A few months before I left my job in the insurance industry in 2008, I was working on a "white paper" to try to persuade people -- especially lawmakers and candidates running for office that year -- that the problem of the uninsured in this country was not a big deal.
At that time, according to the U.S. Census Bureau, there were an estimated 47 million Americans who were uninsured, a number that has increased since then by about 4 million. My job was to slice and dice the Census data in such a way to convince people that most of those without coverage were just shirking their personal responsibility to buy it.
One of the statistics I used in the paper was that more than 40 percent of the uninsured are young adults who probably consider themselves sufficiently healthy and bullet proof to make insurance a needless expense. Another was that more than 35 percent of the uninsured earn at least $50,000 and consequently should be able to afford coverage.
What I didn't note in the paper, of course, was that many of the young adults are unemployed or earn so little money that sending monthly premiums to a health insurance company is not a possibility. I also didn't note that many of the people who earn $50,000 or more are considered by insurance companies to be "uninsurable" because of prior illnesses. Insurers, including the nonprofit Blue Cross plans, maintain a long list of "pre-existing conditions" they use to deny coverage.
As Congress debated reform, it became clear to me that many lawmakers were buying what I and others in the insurance industry were selling. They also seemed to believe another fabrication opponents of reform were peddling: that for those who were uninsured for reasons other than irresponsibility, there was an adequate safety net in place. That's when I decided to quit my job and begin explaining how the insurance industry and other special interests have made it impossible for millions of Americans to have access to affordable and quality care.
The myth that the U.S. has a reliable safety net continues to be accepted as truth by many people, as I learned when I was in Chicago a few days ago for Remote Area Medical's first free medical clinic in that city. Since it was founded in 1985 to provide health care services to people in remote areas of Africa and South America, Remote Area Medical (RAM) has provided care to more than half a million people, although since the 1990s most of those people are U.S. citizens. While RAM still flies doctors and other caregivers to nearly inaccessible villages abroad, the majority of its clinics are now held in this country.
At RAM clinics, which have become annual or semiannual events in a growing number of small towns and big cities in the U.S., thousands of people line up before dawn to get care that is provided free by doctors who volunteer their time, often for several days.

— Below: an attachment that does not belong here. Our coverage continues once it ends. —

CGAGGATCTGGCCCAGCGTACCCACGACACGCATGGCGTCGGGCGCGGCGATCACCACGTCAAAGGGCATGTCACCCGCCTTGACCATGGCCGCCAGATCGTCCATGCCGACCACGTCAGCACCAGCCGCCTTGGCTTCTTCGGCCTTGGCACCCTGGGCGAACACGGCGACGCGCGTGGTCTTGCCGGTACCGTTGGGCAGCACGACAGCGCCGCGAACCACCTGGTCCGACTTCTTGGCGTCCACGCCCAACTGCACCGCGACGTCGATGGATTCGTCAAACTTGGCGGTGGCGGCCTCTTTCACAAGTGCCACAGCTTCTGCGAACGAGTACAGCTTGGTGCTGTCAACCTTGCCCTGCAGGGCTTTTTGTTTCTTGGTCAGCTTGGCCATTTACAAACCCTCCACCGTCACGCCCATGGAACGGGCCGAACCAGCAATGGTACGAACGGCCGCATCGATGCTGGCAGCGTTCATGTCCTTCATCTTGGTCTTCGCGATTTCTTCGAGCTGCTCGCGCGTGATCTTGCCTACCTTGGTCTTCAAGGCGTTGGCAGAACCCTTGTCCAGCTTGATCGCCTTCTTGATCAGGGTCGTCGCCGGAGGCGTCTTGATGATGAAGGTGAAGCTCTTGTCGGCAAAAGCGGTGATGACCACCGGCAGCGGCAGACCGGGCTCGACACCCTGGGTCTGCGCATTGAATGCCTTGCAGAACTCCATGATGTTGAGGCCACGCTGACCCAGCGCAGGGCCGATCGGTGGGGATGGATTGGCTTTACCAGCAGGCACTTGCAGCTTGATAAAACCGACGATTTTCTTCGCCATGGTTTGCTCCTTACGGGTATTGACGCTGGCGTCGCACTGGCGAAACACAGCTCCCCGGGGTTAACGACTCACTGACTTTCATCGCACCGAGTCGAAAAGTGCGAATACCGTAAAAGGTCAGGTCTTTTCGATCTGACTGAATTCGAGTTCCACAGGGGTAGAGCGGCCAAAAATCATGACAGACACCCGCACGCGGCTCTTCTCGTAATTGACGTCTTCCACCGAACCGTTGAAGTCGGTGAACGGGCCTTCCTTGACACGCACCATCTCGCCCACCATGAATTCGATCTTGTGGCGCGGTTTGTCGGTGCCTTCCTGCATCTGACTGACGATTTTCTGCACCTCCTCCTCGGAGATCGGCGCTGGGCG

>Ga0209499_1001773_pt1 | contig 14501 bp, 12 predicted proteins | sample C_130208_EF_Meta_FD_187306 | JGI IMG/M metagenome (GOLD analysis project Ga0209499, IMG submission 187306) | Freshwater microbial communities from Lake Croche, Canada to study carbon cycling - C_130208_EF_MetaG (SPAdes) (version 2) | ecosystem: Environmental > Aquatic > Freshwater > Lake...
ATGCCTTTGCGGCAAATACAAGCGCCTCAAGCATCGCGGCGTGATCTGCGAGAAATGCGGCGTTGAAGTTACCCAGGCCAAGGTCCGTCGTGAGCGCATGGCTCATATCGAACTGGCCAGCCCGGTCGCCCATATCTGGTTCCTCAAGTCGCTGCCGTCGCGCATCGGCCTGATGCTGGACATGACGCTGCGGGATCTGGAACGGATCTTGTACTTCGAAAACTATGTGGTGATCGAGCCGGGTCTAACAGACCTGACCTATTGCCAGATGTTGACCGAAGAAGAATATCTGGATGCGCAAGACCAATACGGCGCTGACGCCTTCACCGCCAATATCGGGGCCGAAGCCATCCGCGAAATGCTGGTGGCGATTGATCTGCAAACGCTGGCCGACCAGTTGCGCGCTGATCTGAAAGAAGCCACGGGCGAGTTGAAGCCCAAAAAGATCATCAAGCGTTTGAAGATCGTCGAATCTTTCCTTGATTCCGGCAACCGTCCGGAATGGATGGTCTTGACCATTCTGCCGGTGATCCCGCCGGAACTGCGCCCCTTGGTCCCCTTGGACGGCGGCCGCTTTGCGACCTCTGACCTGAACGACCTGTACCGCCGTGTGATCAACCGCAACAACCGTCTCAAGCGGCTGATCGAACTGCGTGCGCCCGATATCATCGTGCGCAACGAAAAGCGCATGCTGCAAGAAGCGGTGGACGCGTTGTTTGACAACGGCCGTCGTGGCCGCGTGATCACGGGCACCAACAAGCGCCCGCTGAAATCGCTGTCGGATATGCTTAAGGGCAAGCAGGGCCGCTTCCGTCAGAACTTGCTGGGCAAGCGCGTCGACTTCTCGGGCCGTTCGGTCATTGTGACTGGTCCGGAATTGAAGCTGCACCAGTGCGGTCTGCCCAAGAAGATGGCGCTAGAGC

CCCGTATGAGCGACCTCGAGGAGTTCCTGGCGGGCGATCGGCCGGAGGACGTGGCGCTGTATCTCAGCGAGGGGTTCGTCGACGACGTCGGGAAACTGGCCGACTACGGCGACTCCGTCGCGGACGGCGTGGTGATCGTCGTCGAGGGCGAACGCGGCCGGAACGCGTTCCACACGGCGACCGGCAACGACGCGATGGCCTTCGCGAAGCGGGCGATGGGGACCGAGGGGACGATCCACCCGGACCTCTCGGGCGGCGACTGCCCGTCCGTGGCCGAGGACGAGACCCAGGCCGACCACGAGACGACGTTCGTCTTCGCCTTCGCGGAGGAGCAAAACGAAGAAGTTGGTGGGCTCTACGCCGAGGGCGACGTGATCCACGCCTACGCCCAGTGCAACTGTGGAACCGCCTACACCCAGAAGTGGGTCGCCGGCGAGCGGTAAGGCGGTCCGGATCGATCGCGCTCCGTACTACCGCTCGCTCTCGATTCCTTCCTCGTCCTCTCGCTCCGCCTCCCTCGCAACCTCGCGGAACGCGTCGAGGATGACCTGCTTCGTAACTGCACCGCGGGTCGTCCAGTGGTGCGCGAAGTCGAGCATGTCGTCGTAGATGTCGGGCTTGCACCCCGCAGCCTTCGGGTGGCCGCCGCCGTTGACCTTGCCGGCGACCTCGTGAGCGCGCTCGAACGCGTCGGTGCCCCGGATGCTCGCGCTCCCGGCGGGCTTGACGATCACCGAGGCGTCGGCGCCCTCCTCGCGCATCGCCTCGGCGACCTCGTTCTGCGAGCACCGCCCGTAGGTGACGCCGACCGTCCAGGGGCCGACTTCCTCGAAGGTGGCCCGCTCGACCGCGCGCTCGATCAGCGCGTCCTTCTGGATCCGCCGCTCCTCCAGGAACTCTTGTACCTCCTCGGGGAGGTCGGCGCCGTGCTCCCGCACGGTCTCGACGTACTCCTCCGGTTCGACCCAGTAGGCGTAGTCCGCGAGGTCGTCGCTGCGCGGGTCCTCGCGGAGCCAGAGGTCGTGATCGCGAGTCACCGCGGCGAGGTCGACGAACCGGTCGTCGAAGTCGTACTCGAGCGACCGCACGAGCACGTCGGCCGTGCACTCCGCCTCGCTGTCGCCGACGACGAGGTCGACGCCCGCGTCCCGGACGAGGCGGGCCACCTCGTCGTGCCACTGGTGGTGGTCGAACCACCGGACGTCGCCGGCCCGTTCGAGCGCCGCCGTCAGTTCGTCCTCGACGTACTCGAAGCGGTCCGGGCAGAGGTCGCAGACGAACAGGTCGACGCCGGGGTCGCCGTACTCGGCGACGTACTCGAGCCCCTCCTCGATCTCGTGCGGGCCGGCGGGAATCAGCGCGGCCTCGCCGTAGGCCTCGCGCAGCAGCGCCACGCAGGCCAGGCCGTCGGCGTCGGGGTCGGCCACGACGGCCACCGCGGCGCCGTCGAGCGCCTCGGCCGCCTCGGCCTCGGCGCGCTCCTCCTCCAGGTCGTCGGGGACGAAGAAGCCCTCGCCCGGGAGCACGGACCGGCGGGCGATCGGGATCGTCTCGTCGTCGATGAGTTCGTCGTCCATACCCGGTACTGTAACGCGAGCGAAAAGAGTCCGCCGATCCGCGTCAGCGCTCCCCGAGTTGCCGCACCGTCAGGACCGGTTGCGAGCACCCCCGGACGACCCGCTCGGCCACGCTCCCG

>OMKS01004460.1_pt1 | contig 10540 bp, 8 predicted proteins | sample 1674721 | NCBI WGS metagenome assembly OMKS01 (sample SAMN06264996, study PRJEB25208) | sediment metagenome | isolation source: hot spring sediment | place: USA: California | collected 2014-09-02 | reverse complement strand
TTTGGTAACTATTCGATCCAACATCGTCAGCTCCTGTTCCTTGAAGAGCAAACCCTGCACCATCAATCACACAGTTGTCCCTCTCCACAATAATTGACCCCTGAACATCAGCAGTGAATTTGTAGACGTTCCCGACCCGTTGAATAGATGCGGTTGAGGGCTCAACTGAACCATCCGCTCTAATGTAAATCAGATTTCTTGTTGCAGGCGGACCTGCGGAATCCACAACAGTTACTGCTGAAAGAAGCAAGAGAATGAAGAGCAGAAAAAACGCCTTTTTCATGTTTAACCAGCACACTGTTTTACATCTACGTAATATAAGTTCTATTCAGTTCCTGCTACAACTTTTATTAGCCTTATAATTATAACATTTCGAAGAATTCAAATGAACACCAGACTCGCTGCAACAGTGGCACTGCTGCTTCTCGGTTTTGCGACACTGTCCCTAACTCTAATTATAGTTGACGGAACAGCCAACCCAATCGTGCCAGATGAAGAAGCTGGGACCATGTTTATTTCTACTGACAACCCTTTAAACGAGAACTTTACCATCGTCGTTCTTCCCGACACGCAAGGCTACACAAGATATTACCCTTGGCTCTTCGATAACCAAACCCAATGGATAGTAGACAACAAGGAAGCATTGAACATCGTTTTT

One of the volunteers in Chicago was Tres Savage, executive director of RAM's affiliate organization in Oklahoma, which hosted a three-day clinic at the state fairgrounds in Oklahoma City in July 2010. Savage was one of several doctors from outside Illinois -- others came from as far away as Maine and Washington state -- who traveled to Chicago to help treat thousands of area residents who came to Malcolm X College for free medical, dental and vision care.
(Illinois recently passed legislation allowing doctors from other states to volunteer for RAM clinics and others like them. Most states have not yet done so, which limits the number of patients who can be treated. As a consequence, people are frequently turned away because there are not enough doctors, dentists, ophthalmologists and optometrists to meet the growing demand.)
Savage told me that as he and others were planning the Oklahoma clinic, many political and business leaders would make it clear that they had no clue just how shredded the safety net really is in the U.S.
"Inevitably, people would say, 'See this is what we need, organizations like Remote Area Medical,'" Savage said. "They would say, 'What you're doing is great. This is the solution (to our health care problems).'"
"And I would tell them, well let's say we're going to get 2,000 patients treated this weekend, and let's say that we could do that every weekend of the year in Oklahoma. So we're going to do this 52 weeks a year, which is impossible, but let's just say that if we could do it, that would be 104,000 people that we could see. Well, there are 604,000 uninsured Oklahomans. So if we did one of these (clinics) every weekend of the year, we could help one-sixth of just the uninsured. That doesn't count the underinsured and the people who have some medical insurance but no coverage for dental care or vision care."
As it turns out, Oklahomans are luckier than folks in most states. RAM and similar organizations that rely exclusively on volunteers and donated money and supplies can operate in only a limited number of states every year. As much good as they do, they simply don't have the resources to make much more than a dent.
The health care reform law, when fully implemented, will go a long way toward solving the access problem in this country. When fully implemented, the number of uninsured Americans will drop by an estimated 30 million. But more than 20 million others will still be uninsured.
The reform law is already providing money to enable community organizations to provide needed care to the underserved, and those and other grants will help mend the safety net. As helpful as that is, Savage and others who volunteer at RAM's clinics don't expect the need for their services to disappear any time soon.